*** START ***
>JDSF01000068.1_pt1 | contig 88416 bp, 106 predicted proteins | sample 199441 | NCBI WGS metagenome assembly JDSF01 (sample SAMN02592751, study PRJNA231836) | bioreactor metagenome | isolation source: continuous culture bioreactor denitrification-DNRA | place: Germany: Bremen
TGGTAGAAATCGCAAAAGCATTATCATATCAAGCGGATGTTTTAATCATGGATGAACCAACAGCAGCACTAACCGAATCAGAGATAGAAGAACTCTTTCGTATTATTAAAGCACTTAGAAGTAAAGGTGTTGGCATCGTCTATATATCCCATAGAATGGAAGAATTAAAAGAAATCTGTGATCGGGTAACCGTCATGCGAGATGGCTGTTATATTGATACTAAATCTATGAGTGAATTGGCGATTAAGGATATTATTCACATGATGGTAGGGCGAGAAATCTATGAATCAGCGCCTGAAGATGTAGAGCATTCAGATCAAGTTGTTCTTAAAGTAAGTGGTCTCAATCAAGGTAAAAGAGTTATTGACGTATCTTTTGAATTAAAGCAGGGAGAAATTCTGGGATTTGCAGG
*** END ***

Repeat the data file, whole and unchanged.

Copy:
>JDSF01000068.1_pt1 | contig 88416 bp, 106 predicted proteins | sample 199441 | NCBI WGS metagenome assembly JDSF01 (sample SAMN02592751, study PRJNA231836) | bioreactor metagenome | isolation source: continuous culture bioreactor denitrification-DNRA | place: Germany: Bremen
TGGTAGAAATCGCAAAAGCATTATCATATCAAGCGGATGTTTTAATCATGGATGAACCAACAGCAGCACTAACCGAATCAGAGATAGAAGAACTCTTTCGTATTATTAAAGCACTTAGAAGTAAAGGTGTTGGCATCGTCTATATATCCCATAGAATGGAAGAATTAAAAGAAATCTGTGATCGGGTAACCGTCATGCGAGATGGCTGTTATATTGATACTAAATCTATGAGTGAATTGGCGATTAAGGATATTATTCACATGATGGTAGGGCGAGAAATCTATGAATCAGCGCCTGAAGATGTAGAGCATTCAGATCAAGTTGTTCTTAAAGTAAGTGGTCTCAATCAAGGTAAAAGAGTTATTGACGTATCTTTTGAATTAAAGCAGGGAGAAATTCTGGGATTTGCAGG